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by Victoria Neilson

Homeland Chief Chertoff Quick To Round-Up Immigrants

(PNS) -- Applying for political asylum nowadays can be like playing roulette -- land the right judge and you win, land the wrong judge and you lose. But because the result could lead to deportation to a country that would jail, torture and or execute you, the game is more like Russian roulette.

Aswad and Zaid (not their real names), came to the United States for a vacation in the summer of 2001. They wanted a holiday from the stress of their lives as a gay couple in the Middle East. Aswad and Zaid, both Egyptian, had fallen in love five years before while working in a neighboring country. After seeing that it was possible to live openly and without fear as gay men in the United States, they wanted to stay here beyond the six months that Immigration had authorized.

It wasn't until many months later that they learned it was possible for gays and lesbians to seek political asylum in the United States -- but by that time the Sept. 11 attacks had taken place, and Aswad and Zaid doubted they would be allowed to stay.

By the time they decided to apply for asylum, they had missed the mandatory one-year filing deadline and were both placed in removal (deportation) proceedings. Thankfully, they were still eligible to apply for "withholding of removal," a form of relief related to asylum.

The United States has been protecting the rights of lesbian, gay, bisexual and transgender (LGBT) people who would face persecution in their home countries for over a decade. Nevertheless, a gay couple that seeks asylum or withholding of removal on this basis must pursue their claims separately, unlike a married heterosexual couple.

With a straight couple, if a wife wins asylum based on her religion, political opinion or any other ground of asylum, she may keep her husband with her in the United States as a "derivative" of her own status. Ironically, for a gay couple -- whose relationship itself may help prove the validity of their claim -- there is no derivative status. Aswad and Zaid had to pursue their cases separately, and they were assigned to different judges.

Earlier this month, the Transactional Records Clearinghouse (TRAC) of Syracuse University released a comprehensive study of the asylum grant rates of American immigration judges. The results of the study (available at are startling. While on average, judges over the past decade denied 65 percent of asylum applications, some judges denied up to 98 percent of their asylum applications, TRAC found.

Unfortunately, Aswad's case was assigned to one of the immigration judges least likely to grant withholding of removal, while Zaid's case was assigned to a less stringent judge. In immigration cases, this is often the single most important factor in whether an applicant wins or loses his case.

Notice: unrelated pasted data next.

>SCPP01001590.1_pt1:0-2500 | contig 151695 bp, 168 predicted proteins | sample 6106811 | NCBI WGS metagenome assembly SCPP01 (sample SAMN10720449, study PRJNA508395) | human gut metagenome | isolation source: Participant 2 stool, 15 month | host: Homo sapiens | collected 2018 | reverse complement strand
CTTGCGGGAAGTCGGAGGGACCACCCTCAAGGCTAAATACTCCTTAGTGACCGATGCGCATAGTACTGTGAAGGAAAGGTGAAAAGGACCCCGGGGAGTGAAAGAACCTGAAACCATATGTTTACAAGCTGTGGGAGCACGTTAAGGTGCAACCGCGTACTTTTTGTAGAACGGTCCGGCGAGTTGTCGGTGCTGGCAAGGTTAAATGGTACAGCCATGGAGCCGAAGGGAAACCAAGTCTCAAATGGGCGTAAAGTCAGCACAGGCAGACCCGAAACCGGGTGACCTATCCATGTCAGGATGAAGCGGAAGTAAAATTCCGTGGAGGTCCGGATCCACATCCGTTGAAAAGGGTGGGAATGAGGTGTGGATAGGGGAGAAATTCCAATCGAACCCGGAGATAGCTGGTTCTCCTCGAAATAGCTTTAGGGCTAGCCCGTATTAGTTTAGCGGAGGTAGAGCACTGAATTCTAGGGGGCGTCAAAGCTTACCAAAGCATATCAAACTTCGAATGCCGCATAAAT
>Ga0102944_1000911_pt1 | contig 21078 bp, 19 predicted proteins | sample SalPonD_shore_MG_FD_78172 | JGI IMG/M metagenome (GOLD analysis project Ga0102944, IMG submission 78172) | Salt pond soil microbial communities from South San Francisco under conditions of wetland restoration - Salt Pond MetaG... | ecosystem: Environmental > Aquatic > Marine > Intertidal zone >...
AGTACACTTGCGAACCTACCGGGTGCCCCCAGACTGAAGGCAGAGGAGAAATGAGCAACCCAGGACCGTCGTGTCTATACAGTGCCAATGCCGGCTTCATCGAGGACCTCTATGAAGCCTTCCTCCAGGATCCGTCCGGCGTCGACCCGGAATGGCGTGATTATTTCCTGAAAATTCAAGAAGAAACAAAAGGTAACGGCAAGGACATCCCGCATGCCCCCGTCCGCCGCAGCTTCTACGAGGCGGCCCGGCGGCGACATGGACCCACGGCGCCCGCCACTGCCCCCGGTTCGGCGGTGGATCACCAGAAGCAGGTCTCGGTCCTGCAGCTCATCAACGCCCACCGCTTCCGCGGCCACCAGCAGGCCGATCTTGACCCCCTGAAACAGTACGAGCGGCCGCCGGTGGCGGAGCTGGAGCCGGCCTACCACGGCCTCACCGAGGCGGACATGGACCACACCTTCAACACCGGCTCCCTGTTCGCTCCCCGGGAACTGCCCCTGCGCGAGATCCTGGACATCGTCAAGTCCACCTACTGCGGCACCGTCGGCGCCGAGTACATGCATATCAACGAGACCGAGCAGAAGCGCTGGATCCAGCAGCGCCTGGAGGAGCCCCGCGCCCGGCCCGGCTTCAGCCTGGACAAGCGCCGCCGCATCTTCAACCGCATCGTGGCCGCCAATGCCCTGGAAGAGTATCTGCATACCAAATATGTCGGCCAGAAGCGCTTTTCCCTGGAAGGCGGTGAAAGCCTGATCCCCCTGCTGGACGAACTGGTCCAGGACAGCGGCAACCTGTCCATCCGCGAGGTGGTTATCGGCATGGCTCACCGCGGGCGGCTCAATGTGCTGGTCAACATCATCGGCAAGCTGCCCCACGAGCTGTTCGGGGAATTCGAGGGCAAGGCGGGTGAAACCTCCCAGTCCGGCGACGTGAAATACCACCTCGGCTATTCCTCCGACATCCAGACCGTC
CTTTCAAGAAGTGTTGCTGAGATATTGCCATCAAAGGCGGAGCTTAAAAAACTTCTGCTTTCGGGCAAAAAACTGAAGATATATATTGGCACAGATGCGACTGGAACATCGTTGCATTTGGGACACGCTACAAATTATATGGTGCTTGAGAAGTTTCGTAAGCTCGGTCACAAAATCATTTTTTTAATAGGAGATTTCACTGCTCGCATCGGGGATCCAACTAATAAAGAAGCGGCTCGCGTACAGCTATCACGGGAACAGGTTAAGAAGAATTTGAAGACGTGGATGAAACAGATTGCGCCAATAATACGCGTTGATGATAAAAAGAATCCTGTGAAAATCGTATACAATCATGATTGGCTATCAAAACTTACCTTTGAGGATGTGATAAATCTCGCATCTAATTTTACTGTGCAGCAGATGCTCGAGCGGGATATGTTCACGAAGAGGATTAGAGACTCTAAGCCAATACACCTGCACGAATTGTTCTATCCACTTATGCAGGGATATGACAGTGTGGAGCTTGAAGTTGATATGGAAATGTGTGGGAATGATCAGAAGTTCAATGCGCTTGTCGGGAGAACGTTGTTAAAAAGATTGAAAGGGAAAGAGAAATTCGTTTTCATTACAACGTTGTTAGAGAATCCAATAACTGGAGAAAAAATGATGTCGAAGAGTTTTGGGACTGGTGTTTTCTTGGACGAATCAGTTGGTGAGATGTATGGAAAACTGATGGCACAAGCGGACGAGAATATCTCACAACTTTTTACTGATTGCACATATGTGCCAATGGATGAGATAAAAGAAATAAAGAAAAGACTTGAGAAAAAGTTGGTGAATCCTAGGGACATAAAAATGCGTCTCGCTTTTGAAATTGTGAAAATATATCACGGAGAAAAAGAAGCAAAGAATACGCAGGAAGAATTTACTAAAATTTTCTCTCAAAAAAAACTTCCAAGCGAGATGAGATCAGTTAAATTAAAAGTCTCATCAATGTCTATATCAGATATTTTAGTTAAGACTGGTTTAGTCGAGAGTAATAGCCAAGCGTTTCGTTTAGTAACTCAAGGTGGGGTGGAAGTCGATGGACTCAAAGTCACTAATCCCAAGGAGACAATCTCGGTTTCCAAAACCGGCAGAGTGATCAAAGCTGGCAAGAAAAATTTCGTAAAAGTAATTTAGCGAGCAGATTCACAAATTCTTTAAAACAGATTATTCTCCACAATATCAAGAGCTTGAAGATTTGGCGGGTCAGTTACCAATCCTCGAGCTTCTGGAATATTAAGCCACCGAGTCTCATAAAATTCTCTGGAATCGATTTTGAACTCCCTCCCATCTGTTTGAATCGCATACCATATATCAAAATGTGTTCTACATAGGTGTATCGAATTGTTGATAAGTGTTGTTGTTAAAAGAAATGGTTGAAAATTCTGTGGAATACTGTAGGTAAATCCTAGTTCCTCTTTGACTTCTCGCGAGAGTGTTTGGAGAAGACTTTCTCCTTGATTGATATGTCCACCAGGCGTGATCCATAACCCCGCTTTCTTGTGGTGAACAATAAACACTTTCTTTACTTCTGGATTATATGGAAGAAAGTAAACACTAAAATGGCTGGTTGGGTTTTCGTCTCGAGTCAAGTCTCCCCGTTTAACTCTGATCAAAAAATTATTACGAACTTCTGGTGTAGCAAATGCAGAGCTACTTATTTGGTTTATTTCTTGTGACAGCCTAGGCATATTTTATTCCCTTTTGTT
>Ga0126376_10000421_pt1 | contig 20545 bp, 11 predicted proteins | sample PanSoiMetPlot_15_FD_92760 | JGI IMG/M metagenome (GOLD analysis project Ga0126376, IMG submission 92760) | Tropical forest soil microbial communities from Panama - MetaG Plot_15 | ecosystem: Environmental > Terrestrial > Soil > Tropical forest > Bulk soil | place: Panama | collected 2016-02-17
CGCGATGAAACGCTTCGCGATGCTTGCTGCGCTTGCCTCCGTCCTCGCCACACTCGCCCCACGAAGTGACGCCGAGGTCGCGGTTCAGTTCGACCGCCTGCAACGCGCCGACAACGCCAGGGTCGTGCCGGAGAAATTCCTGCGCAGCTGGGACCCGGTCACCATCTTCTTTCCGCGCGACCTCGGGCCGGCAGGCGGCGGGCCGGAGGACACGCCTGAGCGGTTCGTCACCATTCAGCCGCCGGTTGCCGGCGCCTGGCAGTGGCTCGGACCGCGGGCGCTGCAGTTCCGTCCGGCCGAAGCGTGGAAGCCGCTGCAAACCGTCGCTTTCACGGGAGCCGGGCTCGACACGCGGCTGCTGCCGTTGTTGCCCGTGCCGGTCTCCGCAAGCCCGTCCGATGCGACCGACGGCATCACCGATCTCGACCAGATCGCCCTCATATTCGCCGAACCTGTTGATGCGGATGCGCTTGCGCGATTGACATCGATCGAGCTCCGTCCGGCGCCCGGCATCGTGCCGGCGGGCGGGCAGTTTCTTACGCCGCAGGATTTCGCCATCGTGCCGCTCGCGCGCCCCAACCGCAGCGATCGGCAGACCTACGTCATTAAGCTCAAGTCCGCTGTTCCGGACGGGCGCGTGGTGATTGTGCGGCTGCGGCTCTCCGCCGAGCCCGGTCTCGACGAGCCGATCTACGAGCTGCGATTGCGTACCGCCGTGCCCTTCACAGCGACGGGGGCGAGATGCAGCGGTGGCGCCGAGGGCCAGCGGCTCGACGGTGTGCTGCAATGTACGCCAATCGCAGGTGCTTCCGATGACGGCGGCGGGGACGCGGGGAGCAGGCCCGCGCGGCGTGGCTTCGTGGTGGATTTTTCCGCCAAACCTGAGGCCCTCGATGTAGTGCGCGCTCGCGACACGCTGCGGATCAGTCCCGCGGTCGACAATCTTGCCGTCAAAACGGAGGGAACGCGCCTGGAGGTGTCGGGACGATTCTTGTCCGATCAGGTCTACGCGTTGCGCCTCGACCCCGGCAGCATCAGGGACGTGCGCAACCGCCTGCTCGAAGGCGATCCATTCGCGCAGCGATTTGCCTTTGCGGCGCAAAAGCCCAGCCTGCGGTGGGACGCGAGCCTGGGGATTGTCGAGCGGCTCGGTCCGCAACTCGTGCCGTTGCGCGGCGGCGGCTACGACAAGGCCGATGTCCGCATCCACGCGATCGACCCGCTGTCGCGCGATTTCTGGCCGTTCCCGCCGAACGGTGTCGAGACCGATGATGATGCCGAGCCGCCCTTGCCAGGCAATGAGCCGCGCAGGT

Aswad's case was heard by a judge who denied more than 82 percent of all asylum applications over the past decade, with his denial rate climbing closer to 90 percent in the past two years. Zaid appeared before a judge whose denial rate was close to the national average. Zaid had his case granted while Aswad, his partner, was denied. The Board of Immigration Appeals affirmed the decision in Aswad's case and it is now on appeal in federal court, his last chance to avoid deportation to Egypt and almost certain imprisonment.

Egypt in recent years has become one of the most dangerous countries in the world for gay men. According to a report by Human Rights Watch, gay men are routinely entrapped, arrested, imprisoned and tortured simply for being gay.

Although both Aswad and Zaid filed very similar claims, which included past harassment, beatings, hospitalization and lack of police response, the two received opposite results in their cases.

There are few areas of law where the stakes are as high as in asylum law. The judge's decision can literally mean the difference of life or death, freedom or imprisonment, for the applicant.

Attorney General Alberto Gonzalez recently announced that the Department of Justice would evaluate all immigration judges. This could be an important step in ensuring that all asylum seekers get a fair hearing. It is imperative, however, that the review process be even-handed and not simply be a ploy to remove more lenient judges.

It is time for the Department of Justice to ensure that asylum cases be decided on the merits of the case, not the individual bias of the judge. The lives of asylum-seekers like Aswad depend upon it.

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Albion Monitor   August 24, 2006   (

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